Thursday, October 8, 2009

Spend a Day Down on the Farm - Update on Kamilo Nui Valley

Somewhat of a secret to many Hawaii Kai residents are the farms at the head of Kamilo Nui Valley mauka of Mariners Cove. Have you shopped at one of the flower growers for fresh cut flowers? Have you realized how much open space and undeveloped land we still have in this one scenic "corner" of Hawaii Kai? And how close it may be to development?

A "Day on the Farm" sponsored by the Kamilo Nui Farmers Cooperative and supported by Representative Gene Ward and staff, is an effort to educate Hawaii Kai residents on the beauty and value of this agricultural land.

Livable Hawaii Kai Hui was originally formed over 5 years ago to help protect the valley from development, maintain the open-space, promote the valley's agriculture component and natural watershed qualities. They will participate in the festivities along with Aloha 'Aina 'O Kamilo Nui. They hope to introduce the mission and visions of the non-profits and enlist more volunteers and sponsors for their work.

The event will be headquartered at R&S Nii Nursery (Richard & Judy Nii) October 10, this Saturday, from 10 AM - 2 PM, starting with a blessing, then fun, games, drawings, and a "Teach In" about the history and importance of keeping our farmers in Hawaii Kai, and the dangers of overdevelopment. A children's' bouncing house and food vendors will also be onsite. Additional community organizations participating include: Hawaii Kai Neighborhood Board, Malama Maunalua,, Kaiser High School Interact Group Rotary, Maunalua Fishpond & Heritage Center, and 'Aina in the Schools. Governor Linda Lingle will join the festivities from 11:45pm to 12:15pm.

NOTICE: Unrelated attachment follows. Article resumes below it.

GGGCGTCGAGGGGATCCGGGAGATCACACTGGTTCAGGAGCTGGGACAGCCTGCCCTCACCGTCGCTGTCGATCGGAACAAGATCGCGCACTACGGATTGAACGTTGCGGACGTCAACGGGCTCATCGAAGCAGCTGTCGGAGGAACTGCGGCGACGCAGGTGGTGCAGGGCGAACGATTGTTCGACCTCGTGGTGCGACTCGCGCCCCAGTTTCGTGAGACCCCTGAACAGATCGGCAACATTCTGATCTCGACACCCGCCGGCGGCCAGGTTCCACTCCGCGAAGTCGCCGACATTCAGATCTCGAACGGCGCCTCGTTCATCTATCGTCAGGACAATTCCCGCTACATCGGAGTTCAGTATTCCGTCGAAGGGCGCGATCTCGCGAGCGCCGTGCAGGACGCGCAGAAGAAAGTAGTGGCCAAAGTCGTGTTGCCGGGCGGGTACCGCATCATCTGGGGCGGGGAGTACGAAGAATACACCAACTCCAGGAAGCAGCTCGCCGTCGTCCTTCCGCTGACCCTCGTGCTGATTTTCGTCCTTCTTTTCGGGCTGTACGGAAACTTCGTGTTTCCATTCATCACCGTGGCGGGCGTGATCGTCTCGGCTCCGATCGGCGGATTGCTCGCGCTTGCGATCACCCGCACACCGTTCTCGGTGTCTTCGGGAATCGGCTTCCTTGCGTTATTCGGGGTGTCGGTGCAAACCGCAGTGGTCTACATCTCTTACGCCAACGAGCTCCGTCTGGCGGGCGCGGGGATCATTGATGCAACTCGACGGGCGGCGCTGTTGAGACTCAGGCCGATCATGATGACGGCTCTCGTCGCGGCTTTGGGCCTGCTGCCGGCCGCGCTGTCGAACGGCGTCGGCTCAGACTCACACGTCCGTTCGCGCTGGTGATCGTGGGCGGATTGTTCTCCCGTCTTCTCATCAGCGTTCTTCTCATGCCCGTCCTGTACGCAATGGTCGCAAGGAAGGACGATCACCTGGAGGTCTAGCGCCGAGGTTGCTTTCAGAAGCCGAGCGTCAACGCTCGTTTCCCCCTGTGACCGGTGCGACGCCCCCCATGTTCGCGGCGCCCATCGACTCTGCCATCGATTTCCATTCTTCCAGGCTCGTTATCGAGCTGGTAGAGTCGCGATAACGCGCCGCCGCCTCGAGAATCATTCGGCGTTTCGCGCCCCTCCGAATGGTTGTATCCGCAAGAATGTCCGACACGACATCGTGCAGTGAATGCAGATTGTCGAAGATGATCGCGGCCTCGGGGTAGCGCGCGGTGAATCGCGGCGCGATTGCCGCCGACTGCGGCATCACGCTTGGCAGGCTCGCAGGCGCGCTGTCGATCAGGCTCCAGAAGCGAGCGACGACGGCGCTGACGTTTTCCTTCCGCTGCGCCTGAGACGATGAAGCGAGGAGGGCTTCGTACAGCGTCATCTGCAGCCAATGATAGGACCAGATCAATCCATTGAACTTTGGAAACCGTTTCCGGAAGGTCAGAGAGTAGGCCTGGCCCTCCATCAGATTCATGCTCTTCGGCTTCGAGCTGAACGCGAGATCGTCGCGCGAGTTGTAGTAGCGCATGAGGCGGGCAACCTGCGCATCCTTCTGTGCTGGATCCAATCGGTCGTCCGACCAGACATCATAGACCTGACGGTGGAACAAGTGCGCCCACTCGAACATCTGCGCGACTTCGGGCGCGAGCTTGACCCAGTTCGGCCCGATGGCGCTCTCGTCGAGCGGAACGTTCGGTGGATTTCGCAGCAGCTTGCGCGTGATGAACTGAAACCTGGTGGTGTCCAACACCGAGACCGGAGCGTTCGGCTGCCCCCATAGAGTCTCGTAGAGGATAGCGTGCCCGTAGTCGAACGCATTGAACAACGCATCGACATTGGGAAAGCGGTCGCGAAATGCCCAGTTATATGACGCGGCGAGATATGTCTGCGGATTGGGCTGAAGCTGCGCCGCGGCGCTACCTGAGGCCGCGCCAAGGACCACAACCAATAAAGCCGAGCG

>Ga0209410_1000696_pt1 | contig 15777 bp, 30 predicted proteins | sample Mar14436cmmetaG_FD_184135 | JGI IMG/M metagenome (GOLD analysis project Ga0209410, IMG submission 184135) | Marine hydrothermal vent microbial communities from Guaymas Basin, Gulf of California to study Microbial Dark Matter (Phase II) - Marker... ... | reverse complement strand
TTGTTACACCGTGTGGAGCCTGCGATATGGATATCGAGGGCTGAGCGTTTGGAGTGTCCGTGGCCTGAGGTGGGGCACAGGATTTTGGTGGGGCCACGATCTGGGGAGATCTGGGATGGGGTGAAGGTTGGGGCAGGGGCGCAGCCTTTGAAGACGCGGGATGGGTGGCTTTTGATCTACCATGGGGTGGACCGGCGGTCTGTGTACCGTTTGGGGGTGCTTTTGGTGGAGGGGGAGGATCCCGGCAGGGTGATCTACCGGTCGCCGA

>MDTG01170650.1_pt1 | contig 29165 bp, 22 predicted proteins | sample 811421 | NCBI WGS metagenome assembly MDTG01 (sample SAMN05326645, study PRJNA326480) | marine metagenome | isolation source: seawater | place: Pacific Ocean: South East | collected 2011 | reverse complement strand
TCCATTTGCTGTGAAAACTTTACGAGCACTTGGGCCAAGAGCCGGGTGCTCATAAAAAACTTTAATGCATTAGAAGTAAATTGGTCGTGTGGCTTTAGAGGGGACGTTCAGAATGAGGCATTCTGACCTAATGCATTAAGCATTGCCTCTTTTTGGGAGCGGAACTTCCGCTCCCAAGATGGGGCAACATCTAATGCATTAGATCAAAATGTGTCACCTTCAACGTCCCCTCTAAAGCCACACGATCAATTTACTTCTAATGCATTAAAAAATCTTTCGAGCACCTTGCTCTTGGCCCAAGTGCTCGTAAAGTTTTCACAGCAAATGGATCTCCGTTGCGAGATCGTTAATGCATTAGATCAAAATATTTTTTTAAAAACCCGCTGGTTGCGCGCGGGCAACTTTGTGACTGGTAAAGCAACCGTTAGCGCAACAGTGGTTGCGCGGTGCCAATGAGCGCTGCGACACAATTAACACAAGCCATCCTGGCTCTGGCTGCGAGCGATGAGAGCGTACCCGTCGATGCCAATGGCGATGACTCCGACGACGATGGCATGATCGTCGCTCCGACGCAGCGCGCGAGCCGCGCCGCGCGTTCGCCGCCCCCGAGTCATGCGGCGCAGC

The farmers of Kamilonui Valley are just a few months away from lease renegotiations with Kamehameha Schools/Bishop Estate, and many fear steep rent increases will shut down their operations and make staying in Kamilonui Valley unaffordable. Judy Nii, owner of R&S Nii Farms said, "We hope the more people understand our farms and what we mean for the community, the more they will support us."

Rep. Ward adds, "Hawaii Kai is already over-developed, and to lose our farmers in Kamilonui Valley is a clear and present danger to all of us who live in this community."

At least drive up to the Valley this Saturday and take a look this beautiful resource, at what is endangered - not just land but a lifestyle for many. Contact Rep. Ward or your representative on our Hawaii Kai Neighborhood Board for more information.

Barbara Abe, Realtor

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